Dumb Things Fanboys Say: ‘Companies Exist to Make Money’
(This is another edition of /RANT, a weekly opinion piece column on GameFront. Check back every week for more. The opinions expressed are those of the author, and do not reflect those of GameFront.)
Regular readers of my column or viewers of Jimquisition will know by now what I think of publishers in the mainstream retail game industry. In case you ever felt like I’ve been ambiguous, I’ll say it plain — I think the vast majority of them act like complete and utter pricks. I despise business models built on adversarial competition with the consumer, where the aim is to psychologically beat them into submission, treat them like criminals, and focus on punishing those who aren’t being loyal enough over rewarding those who are. Be it DRM, excessive DLC, microtransactions in $60 games, online passes, or the constant desire to provide less content for more money, there is so much afflicting the business side of the game industry that it’s making it more difficult to appreciate the art side. However, through it all, there’s one type of person who manages to dismay me more than any of the executives in any of the publishers — those customers so enthralled, so utterly defeated, that they stick up for these degenerate shits with some of the limpest logic imaginable.
I am, more specifically, singling out the “Companies exist to make money” crowd.
Here is how the argument goes: Companies exist to make money. Sorry, were you expecting a more nuanced rebuttal than that? It doesn’t get more nuanced, unfortunately. For some, the reason for something’s existence is justification enough for whatever it does to get there. It’s the ultimate “ends justify the means” assertion, except where that argument is usually applied to some noble goal achieved through dubious methods, there’s no nobility. It is, instead, an argument used to validate base avarice. Electronic Arts is not curing cancer. Ubisoft is not ending famine. Why the fuck, then, is their desire to make money considered a good reason for the things they do? It really, truly isn’t. The basic statement may be true — these companies may consider themselves nothing but money vacuums, and they may not care where the cash comes from or how it’s sucked up, but just because they have a goal in mind, it doesn’t protect them from criticism.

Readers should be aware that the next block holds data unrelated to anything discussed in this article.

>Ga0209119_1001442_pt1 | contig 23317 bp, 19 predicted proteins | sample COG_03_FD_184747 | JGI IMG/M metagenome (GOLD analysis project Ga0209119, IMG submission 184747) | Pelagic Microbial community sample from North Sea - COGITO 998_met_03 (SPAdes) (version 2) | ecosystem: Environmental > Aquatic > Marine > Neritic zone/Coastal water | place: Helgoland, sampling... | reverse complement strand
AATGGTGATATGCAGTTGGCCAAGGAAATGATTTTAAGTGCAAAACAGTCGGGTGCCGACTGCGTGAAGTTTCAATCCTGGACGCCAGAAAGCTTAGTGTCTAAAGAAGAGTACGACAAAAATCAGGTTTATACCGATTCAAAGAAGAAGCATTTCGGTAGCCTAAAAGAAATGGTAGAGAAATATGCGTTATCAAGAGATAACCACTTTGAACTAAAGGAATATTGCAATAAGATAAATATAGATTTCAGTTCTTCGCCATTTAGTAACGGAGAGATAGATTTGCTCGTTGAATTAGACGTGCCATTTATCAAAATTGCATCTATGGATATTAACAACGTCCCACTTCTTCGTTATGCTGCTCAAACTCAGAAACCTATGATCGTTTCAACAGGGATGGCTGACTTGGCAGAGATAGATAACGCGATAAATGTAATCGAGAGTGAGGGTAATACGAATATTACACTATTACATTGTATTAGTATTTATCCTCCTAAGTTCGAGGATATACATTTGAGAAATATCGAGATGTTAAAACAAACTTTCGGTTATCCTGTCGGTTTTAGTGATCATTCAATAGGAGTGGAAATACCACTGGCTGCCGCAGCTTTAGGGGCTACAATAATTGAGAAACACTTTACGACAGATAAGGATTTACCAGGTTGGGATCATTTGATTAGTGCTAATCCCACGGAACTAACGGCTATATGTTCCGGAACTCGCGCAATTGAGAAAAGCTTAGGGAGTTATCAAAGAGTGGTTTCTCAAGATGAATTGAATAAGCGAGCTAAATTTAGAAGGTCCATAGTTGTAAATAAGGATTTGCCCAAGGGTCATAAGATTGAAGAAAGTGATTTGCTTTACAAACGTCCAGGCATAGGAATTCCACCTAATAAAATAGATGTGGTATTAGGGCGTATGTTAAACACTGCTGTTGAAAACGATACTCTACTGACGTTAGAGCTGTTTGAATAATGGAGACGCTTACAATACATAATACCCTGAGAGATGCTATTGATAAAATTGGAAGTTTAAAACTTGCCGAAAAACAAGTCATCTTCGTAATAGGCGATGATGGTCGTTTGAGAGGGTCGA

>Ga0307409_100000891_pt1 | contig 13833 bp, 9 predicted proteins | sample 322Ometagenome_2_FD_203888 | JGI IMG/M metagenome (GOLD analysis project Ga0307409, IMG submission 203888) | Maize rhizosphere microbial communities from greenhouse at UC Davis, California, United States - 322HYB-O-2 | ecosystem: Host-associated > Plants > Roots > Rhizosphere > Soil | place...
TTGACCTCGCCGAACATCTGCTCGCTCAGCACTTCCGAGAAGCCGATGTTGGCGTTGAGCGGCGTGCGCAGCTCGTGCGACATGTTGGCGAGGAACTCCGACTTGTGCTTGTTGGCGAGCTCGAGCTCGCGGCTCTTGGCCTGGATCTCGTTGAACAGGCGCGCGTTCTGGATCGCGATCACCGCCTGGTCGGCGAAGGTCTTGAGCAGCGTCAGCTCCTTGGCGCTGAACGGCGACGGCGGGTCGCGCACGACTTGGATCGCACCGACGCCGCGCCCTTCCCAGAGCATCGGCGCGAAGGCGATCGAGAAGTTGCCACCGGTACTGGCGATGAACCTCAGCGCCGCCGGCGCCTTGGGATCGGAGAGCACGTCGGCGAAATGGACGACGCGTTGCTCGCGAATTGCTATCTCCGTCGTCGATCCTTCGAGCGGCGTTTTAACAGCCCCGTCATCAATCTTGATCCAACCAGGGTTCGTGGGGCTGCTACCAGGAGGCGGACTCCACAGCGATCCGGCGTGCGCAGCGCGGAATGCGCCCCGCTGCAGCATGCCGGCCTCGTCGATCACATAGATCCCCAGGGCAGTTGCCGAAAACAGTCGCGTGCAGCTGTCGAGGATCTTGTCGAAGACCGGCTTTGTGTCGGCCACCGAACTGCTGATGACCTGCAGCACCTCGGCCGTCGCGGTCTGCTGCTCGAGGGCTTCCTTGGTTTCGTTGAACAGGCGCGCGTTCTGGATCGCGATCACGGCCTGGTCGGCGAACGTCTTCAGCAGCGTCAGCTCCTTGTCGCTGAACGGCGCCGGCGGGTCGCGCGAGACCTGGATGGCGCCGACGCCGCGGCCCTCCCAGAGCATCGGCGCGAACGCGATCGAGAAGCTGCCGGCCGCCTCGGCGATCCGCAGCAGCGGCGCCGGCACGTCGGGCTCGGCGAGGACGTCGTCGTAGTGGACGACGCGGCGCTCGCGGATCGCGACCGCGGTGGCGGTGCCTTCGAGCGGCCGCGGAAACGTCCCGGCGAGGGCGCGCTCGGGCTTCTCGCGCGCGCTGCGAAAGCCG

Many things have goals. Many things exist for a single purpose. Heroin exists to make money in the same way corporations do. Does that means people are supposed to be okay with the fact it makes such money by creating a chemical dependence and destroying the lives of not only those addicted to it, but their families? A computer virus exists solely to replicate and infect your computer, so does that mean we can’t be angry at them when they do? The “it exists to do something” argument only works when it’s on a topic you personally don’t think is a big deal, but more than likely can be used to dismiss any subject that does rile you up. It’s such a universal statement, and it says so little, that it’s an utterly pointless one to make. Yet people do so — constantly.
You might not be mad at a game’s atmosphere being punctured by reminders to buy DLC or check out the microtransactions. You might not think it’s a big deal to fuck around with inputting online pass codes when you want to get into some multiplayer. You know what? That’s fine. It’s absolutely fine if you choose to be the consumer that doesn’t care about it — so long as you’re happy with a given situation, that’s absolutely cool. Happy consumers are fine by me. But when those happy consumers suggest less happy consumers need to march in step with them, because it’s a company’s job to make money and we’re not allowed to question the means of doing so, that’s when I think bounds are overstepped. I’m not telling you that you definitely have to be mad over something — but don’t tell others they can’t be.
It’s just not a valid excuse to say, “It’s their job.” Valve’s job is exactly the same as EA’s. As a company, its ultimate goal is to also make money, but it’s managed to do so in a way that’s not made savvy consumers completely fucked off with it. By treating the customer with respect, by protecting digital rights in ways that reward them rather than punishing them, in fostering a community and reaching out for feedback, Valve has made money without being a total piece of shit. Then we have Xbox Live versus PlayStation Plus. Both exist to make money through subscriptions, but where the former did it by taking features away from non-paying users, the latter gave stuff to them. There’s a way to make money while respecting customers and treating them with the same loyalty you want out of them, and there’s a way to do it with prejudice and spite. Acting like any company has to do the things EA’s done over the years is off-base, illogical, and evidently not true.
Yeah, companies exist to make money.
They don’t exist to be fucksticks.